Shrewsbury shopping centres value plummets by £38 million

The value of Shrewsbury's shopping centres has plummeted to £12,350,000 - which is £38,650,000 less than the £51 million they were bought for three years ago.

The Darwin centre
The Darwin centre

Shropshire Council and business bosses once again defended the decision to buy the centres after the latest valuation figure was revealed.

The overarching plan is for the Darwin Centre to be the main shopping precinct, Pride Hill Centre to become the new council HQ and offices downstairs with a leisure facility upstairs, and the Riverside Centre to be demolished to make way for a new riverside destination - a major part of Shrewsbury's Big Town Plan.

The council has faced heavy criticism over the purchase, but Mark Barrow, the authority's executive director of place, insisted there was a bigger picture to consider.

He said the valuation of the centres is what it is "for a moment in time", and is optimistic that developers will be keen to invest in the town and be part of a huge revamp which could cost around £800 million.

The Darwin Centre is on track to be "97 per cent full", with new tenants waiting in the wings, he said.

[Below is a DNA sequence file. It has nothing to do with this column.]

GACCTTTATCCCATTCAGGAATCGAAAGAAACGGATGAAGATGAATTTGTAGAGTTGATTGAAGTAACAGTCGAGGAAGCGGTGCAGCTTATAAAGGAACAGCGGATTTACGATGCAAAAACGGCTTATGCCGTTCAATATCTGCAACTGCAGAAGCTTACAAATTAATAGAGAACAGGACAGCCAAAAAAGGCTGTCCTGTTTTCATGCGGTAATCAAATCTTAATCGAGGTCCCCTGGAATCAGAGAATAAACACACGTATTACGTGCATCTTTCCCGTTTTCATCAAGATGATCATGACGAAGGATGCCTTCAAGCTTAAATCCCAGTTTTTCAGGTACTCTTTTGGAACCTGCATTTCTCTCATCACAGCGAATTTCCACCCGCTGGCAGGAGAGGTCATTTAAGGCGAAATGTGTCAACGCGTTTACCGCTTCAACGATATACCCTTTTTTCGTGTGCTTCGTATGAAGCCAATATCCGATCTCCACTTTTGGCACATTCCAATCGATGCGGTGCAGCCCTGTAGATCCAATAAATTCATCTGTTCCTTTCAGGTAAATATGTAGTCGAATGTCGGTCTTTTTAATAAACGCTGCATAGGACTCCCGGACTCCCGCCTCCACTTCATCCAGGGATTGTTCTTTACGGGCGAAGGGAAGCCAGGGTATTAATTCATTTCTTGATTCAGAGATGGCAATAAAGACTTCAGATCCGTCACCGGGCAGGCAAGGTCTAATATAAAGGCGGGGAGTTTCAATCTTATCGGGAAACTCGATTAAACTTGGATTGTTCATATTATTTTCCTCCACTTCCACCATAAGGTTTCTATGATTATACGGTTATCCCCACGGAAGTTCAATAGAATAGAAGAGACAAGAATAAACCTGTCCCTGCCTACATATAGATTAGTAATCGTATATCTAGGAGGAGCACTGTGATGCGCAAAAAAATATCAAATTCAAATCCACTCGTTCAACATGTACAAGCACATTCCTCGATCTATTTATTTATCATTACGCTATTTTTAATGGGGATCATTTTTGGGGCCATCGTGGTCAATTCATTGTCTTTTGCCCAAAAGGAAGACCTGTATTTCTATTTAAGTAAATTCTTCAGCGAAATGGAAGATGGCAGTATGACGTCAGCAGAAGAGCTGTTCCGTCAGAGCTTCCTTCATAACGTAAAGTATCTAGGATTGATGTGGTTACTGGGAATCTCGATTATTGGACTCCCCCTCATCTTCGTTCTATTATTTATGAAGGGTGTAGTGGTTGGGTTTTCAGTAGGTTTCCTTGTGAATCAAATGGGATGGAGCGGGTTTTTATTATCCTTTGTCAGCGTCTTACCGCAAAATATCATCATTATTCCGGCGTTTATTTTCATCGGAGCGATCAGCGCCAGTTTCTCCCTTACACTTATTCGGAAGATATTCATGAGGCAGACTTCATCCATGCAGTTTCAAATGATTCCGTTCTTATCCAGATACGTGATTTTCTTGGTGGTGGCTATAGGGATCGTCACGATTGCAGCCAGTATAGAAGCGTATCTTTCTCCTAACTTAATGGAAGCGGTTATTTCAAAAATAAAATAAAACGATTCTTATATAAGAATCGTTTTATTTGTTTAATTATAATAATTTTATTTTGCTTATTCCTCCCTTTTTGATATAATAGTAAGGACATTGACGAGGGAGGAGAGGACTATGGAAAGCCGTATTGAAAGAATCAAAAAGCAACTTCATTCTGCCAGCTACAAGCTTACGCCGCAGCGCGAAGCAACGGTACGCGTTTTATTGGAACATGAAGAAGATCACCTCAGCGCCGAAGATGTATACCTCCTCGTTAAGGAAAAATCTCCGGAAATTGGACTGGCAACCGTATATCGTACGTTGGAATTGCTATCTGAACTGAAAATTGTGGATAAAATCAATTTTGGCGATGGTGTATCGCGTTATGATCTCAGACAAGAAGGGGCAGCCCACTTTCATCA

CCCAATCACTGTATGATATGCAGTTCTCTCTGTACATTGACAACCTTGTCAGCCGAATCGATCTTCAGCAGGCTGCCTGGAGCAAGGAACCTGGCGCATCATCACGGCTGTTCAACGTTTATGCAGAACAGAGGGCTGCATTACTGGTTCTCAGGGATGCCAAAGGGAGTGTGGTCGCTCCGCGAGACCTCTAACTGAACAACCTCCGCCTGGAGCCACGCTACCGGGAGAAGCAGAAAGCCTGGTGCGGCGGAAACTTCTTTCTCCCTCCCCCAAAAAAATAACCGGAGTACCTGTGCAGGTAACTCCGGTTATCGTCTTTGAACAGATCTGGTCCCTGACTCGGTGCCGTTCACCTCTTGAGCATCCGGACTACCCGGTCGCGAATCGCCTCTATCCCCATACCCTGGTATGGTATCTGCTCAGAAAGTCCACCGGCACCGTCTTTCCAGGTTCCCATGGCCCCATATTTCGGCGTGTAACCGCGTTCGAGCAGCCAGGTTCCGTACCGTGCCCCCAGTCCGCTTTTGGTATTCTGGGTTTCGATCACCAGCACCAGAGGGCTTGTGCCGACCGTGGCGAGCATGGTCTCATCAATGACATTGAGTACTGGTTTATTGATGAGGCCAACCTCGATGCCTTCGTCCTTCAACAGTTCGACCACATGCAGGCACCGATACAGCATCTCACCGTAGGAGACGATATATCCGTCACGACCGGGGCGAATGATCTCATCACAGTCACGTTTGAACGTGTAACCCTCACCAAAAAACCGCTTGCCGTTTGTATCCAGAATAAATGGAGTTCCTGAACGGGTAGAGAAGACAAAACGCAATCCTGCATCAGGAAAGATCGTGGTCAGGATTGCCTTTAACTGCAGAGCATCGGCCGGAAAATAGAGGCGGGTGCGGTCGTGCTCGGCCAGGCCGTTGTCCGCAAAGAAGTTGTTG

The entrance to Pride Hill Shopping Centre

Mr Barrow believes that if the authority had not bought the centres, the town would still have malls full of empty shops.

He said: "If those centres went into private ownership, you would still have centres with holes all in them. I think we have done the right thing."

Councillor Ed Potter, cabinet member for economic growth, regeneration and planning, said: "I feel it was the right decision to make. We need to show that we want to invest in the county town. We're not just for Shropshire. We have a lot of visitors that come from outside Shropshire. We're prepared to put our money where out mouth is."

Kevin Lockwood, manager of the shopping centres, said: "I feel more safe talking about the positives now the centres are in Shropshire Council's ownership."

Shrewsbury's Riverside Shopping Centre

When asked if the council could have waited a year or two and picked up the centres more cheaply, Hayley Owen, from the council's growth programme and strategy manager, said: "It might not have been possible," citing that circumstances may have been different, such as the properties not being on the market.

A planning application has been lodged to demolish the old Riverside Medical Practice, and Mr Barrow insisted more significant steps relating to the riverside development are on the way.

Asked whether the controversial North West Relief Road is essential for the town centre redevelopment, Mr Barrow said: "It helps us bring forward plans."

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